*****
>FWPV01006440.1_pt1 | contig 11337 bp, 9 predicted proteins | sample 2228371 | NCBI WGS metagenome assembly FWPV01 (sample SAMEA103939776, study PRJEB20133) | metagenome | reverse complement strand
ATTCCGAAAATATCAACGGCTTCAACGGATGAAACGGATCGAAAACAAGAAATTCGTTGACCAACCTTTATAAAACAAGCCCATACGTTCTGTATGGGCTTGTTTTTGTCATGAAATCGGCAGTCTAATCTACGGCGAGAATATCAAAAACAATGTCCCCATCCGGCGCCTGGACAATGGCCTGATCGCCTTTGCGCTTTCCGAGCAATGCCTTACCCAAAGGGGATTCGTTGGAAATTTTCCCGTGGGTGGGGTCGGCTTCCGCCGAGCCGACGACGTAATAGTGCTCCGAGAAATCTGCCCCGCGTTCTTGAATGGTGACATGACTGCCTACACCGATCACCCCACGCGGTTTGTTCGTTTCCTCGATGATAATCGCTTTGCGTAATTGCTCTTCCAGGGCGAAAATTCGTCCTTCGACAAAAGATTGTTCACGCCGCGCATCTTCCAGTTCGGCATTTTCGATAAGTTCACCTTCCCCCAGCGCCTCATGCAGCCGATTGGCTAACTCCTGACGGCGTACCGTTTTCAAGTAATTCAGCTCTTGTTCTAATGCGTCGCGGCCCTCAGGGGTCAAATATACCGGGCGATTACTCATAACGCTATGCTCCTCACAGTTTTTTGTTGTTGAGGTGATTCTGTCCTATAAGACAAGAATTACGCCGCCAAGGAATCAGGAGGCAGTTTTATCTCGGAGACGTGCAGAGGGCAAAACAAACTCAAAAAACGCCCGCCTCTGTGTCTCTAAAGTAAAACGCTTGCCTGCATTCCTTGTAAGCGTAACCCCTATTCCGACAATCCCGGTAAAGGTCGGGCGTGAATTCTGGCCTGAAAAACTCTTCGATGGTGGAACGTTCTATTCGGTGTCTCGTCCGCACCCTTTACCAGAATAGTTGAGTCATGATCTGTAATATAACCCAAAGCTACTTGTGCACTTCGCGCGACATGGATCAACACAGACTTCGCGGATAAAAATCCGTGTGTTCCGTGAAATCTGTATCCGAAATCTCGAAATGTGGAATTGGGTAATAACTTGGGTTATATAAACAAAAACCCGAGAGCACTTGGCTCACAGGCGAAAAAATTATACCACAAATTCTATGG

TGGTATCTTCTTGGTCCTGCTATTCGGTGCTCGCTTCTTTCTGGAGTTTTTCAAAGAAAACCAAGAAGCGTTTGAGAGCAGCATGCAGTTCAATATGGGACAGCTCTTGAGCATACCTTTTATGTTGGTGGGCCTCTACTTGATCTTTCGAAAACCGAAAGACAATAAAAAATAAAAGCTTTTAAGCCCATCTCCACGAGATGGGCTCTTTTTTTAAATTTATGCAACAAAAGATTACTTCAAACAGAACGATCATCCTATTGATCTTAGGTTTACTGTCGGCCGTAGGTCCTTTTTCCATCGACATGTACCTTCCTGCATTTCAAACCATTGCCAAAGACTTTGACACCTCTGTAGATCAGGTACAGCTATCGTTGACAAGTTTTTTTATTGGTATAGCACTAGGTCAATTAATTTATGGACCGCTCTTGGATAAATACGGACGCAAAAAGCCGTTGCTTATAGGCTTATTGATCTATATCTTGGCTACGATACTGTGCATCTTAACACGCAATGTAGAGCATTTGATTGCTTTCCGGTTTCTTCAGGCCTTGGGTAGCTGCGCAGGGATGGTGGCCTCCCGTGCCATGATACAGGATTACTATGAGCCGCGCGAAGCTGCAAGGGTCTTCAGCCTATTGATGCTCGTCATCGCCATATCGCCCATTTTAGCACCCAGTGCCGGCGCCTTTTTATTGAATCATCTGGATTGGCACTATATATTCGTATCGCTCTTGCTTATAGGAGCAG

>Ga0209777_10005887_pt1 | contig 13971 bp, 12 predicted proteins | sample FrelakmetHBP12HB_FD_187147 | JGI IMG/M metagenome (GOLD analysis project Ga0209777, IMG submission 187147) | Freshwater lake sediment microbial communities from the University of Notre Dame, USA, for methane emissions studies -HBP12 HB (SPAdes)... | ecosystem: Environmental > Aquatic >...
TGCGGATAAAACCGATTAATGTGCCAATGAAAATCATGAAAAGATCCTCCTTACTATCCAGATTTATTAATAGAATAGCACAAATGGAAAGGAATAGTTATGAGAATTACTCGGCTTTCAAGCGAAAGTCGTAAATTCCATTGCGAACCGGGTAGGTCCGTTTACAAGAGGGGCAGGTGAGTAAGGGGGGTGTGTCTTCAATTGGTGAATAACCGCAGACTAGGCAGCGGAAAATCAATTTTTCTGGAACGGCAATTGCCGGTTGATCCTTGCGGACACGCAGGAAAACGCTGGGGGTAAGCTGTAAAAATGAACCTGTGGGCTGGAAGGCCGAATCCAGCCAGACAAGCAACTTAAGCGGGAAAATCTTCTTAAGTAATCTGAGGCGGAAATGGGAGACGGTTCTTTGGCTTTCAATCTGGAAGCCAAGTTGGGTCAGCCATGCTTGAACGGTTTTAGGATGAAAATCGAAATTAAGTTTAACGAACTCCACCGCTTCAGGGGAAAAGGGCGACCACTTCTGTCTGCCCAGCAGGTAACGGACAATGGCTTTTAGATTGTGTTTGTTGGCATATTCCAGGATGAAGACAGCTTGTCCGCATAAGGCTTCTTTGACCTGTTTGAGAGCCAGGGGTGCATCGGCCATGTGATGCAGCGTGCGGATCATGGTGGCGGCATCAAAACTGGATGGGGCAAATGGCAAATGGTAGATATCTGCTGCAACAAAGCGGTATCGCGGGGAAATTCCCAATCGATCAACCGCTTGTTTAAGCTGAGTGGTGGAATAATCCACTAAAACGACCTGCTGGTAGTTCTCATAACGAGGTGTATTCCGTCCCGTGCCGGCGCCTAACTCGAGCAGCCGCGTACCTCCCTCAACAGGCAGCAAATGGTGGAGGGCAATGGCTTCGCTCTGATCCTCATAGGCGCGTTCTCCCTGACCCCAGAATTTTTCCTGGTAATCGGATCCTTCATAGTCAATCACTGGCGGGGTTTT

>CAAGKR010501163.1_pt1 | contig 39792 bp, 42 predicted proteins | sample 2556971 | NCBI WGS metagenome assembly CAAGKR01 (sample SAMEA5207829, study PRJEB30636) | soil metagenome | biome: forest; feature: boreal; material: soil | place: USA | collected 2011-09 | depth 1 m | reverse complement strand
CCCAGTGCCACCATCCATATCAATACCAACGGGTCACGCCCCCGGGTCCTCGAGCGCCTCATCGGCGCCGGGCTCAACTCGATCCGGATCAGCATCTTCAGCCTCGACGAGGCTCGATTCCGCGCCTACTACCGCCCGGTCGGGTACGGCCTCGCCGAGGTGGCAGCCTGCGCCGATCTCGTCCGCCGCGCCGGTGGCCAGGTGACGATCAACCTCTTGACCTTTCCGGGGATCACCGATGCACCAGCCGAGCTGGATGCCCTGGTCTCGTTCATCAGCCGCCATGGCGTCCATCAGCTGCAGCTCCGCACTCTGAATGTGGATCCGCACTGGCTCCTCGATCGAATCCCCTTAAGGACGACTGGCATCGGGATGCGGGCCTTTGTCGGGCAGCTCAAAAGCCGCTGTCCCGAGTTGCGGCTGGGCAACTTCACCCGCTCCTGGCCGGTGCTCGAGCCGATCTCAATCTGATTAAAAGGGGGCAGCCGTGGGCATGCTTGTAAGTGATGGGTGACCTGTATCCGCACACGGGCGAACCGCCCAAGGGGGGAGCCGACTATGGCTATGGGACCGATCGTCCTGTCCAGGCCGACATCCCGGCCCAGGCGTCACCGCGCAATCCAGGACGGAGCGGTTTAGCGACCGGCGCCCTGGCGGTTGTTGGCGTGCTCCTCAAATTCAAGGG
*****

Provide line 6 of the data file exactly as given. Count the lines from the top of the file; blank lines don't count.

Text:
>CAAGKR010501163.1_pt1 | contig 39792 bp, 42 predicted proteins | sample 2556971 | NCBI WGS metagenome assembly CAAGKR01 (sample SAMEA5207829, study PRJEB30636) | soil metagenome | biome: forest; feature: boreal; material: soil | place: USA | collected 2011-09 | depth 1 m | reverse complement strand